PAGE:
'More creative with higher accuracy': Say hello to OpenAI's latest, GPT-4

The upgraded version of deep learning "exhibits human-level performance" on various professional and academic benchmarks.
Deena Theresa


After much hype, OpenAI unveiled ChatGPT's successor, GPT-4, last night. A large multimodal model, GPT-4, can process image and text inputs, though it can only respond through text. The company claims the model is "more creative and collaborative than ever before" and "can solve difficult problems with greater accuracy".

In a very impressive demo, Greg Brockman, president and cofounder of OpenAI, showcased GPT-4 and some of its capabilities and limitations.

Brockman showed the technology doing taxes, calculating a married couple's standard deduction and total tax liability. "This model is so good at mental math. It has these broad capabilities that are so flexible," Brockman said in the demonstration video.

GPT-4 can 'see', 'read', and 'reason'

According to a blog post, while the upgraded version of deep learning is less capable than humans in many real-world scenarios, it "exhibits human-level performance" on various professional and academic benchmarks.

This, it proved through a simulated bar exam. Ever since ChatGPT's release, academics and researchers have been putting it to the test, and the chatbot has been performing well. GPT-4 passed the bar exam with a score in the top 10 percent of test takers. This contrasts with GPT-3.5's score, which was in the bottom 10 percent. GPT-4 was also able to score a five on several AP exams.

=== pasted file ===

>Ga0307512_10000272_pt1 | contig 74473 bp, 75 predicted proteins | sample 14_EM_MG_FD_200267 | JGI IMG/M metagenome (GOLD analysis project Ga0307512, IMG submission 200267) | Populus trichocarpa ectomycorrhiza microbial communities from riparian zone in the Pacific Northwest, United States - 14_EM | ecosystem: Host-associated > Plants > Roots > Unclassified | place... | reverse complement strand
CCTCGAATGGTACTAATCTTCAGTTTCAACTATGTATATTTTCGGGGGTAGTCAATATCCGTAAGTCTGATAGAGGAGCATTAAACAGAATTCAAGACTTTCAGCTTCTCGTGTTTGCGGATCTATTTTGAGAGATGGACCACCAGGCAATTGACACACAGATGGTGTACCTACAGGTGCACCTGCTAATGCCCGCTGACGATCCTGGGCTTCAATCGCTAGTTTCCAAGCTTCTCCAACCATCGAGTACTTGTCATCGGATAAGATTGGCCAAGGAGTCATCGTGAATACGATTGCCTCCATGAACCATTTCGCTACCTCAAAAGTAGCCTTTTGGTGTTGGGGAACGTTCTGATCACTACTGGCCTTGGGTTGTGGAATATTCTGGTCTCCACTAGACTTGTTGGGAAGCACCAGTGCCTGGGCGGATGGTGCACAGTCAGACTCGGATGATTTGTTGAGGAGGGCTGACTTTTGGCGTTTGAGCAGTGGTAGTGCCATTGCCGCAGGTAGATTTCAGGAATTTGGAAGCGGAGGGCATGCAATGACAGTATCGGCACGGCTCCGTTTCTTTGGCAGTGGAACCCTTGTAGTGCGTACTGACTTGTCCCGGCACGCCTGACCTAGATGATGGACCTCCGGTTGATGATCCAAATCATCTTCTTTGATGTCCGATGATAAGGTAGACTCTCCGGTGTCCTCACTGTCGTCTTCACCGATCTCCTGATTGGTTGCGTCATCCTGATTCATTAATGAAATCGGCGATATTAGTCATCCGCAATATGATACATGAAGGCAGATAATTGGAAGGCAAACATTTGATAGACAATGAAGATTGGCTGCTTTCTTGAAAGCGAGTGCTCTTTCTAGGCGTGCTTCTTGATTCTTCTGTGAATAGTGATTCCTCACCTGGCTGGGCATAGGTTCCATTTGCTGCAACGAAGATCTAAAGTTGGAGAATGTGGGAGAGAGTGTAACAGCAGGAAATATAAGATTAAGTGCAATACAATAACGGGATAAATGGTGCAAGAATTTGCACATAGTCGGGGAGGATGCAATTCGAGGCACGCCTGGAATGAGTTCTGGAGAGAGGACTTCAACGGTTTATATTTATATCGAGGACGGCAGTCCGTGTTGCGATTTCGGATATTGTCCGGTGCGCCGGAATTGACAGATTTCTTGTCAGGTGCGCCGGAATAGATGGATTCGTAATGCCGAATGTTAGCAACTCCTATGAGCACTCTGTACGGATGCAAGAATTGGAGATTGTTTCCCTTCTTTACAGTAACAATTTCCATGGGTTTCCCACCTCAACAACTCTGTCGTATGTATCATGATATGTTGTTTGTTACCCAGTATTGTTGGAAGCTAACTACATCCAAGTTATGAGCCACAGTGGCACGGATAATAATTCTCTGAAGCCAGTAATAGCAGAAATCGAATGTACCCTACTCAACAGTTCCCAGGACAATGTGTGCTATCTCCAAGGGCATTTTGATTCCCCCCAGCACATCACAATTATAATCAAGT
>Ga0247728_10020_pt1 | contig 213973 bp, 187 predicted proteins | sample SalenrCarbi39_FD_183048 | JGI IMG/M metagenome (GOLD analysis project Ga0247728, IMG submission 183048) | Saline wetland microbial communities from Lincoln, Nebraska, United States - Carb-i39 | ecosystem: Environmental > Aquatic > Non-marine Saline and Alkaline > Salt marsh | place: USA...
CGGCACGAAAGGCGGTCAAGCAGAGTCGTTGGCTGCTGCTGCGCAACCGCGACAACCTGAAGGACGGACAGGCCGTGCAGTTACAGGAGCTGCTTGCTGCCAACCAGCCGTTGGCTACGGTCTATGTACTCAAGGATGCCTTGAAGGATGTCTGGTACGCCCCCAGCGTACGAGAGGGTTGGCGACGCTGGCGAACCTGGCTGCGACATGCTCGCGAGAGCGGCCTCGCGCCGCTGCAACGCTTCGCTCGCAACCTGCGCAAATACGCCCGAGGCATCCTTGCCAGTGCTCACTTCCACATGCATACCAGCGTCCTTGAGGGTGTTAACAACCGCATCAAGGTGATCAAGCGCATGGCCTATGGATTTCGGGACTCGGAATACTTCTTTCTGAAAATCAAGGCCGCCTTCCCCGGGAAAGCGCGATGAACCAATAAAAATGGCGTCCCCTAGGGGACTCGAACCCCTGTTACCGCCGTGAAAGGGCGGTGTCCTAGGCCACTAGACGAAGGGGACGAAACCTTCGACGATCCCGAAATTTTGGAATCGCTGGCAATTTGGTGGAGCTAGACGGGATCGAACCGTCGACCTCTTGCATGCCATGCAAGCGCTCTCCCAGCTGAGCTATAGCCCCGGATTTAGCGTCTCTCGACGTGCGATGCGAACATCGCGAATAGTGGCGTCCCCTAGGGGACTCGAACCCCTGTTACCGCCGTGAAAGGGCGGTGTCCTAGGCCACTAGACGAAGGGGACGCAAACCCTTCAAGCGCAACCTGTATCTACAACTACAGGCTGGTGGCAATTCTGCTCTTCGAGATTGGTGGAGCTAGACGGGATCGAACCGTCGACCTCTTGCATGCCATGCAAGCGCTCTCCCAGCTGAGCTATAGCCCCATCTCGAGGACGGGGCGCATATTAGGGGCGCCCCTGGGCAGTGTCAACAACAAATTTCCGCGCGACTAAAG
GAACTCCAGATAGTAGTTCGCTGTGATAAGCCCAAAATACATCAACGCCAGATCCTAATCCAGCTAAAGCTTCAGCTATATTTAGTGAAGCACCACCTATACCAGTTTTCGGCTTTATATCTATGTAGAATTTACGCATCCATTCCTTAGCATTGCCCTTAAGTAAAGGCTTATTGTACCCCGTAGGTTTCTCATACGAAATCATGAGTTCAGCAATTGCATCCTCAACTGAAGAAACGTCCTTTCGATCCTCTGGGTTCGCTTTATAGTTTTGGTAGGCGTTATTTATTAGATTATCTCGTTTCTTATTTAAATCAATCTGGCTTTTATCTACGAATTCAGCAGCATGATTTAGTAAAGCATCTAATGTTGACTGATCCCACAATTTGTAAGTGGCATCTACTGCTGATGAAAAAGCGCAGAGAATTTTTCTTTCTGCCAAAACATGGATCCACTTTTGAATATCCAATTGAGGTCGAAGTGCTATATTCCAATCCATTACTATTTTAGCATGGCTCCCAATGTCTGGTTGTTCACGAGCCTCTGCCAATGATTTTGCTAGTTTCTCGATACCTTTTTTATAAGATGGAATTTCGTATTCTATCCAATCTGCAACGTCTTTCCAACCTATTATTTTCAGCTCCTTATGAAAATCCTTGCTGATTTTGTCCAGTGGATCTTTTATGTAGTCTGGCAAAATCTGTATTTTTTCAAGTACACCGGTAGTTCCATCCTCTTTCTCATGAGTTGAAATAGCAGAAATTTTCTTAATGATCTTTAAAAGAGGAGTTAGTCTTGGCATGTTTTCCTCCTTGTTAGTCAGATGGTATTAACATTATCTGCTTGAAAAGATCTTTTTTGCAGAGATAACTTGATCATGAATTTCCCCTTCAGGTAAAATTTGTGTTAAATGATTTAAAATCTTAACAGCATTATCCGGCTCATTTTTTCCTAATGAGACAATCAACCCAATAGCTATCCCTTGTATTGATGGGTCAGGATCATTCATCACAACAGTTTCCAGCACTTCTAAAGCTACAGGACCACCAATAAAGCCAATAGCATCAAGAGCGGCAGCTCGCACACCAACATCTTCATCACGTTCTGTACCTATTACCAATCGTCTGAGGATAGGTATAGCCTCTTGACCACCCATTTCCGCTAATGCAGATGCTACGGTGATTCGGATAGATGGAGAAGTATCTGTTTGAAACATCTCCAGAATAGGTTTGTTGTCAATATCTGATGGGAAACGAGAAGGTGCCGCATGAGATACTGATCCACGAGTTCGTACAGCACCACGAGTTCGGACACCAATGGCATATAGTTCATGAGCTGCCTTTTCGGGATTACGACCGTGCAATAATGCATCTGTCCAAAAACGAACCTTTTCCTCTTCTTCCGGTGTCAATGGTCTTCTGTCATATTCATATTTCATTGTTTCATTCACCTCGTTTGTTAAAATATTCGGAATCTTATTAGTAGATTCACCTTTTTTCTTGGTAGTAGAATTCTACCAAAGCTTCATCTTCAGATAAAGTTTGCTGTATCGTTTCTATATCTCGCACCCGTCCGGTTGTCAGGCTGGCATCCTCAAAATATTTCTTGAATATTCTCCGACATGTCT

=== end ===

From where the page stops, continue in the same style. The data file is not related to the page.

A technical report on the language model clearly states that GPT-4 "outperforms both previous large language models and most state-of-the-art systems".

'More creative with higher accuracy': Say hello to OpenAI's latest, GPT-4
GPT-4 can accept a prompt of text and images.

OpenAI says that it spent six months pouring over its latest language model, ensuring it was safer and more aligned. Lessons were taken from ChatGPT, and their adversarial testing program, which has resulted in their "best-ever results".

Perhaps, one of the most interesting aspects of GPT-4 is that it can 'see'.

GPT-4 can "reason" based on a prompt of images which lets the user specify any vision or language task. It generates text outputs when given inputs that consist of images and texts. OpenAI said that image inputs are still a research preview and not publicly available.

OpenAI has already partnered with companies to incorporate GPT-4 into their products

While the new model is available via ChatGPT Plus, which requires a monthly ChatGPT subscription for $20, it will also be accessible as an API for developers to build on, replete with a waitlist.

OpenAI has already collaborated with companies to integrate GPT-4 into their products. Popular language and learning app Duolingo introduced Duolingo Max, powered by GPT-4. Payment procession platform Stripe and education platform Khan Academy will leverage the enhanced capabilities of GPT-4 for a pleasing user experience. Microsoft has also revealed that GPT-4 has been powering their Bing chatbot all this time.

Interestingly, OpenAI has not unveiled the size of GPT-4 or how it was built. "OpenAI is now a fully closed company with scientific communication akin to press releases for products," Thomas Wolf, cofounder of Hugging Face, the AI startup behind the open-source large language model BLOOM, told MIT Technology Review.

However, like former language models, OpenAI warns that GPT-4 isn't completely reliable and could "hallucinate". GPT-4 also lacks knowledge about events "that have occurred after the vast majority of its data cuts off" in September 2021.

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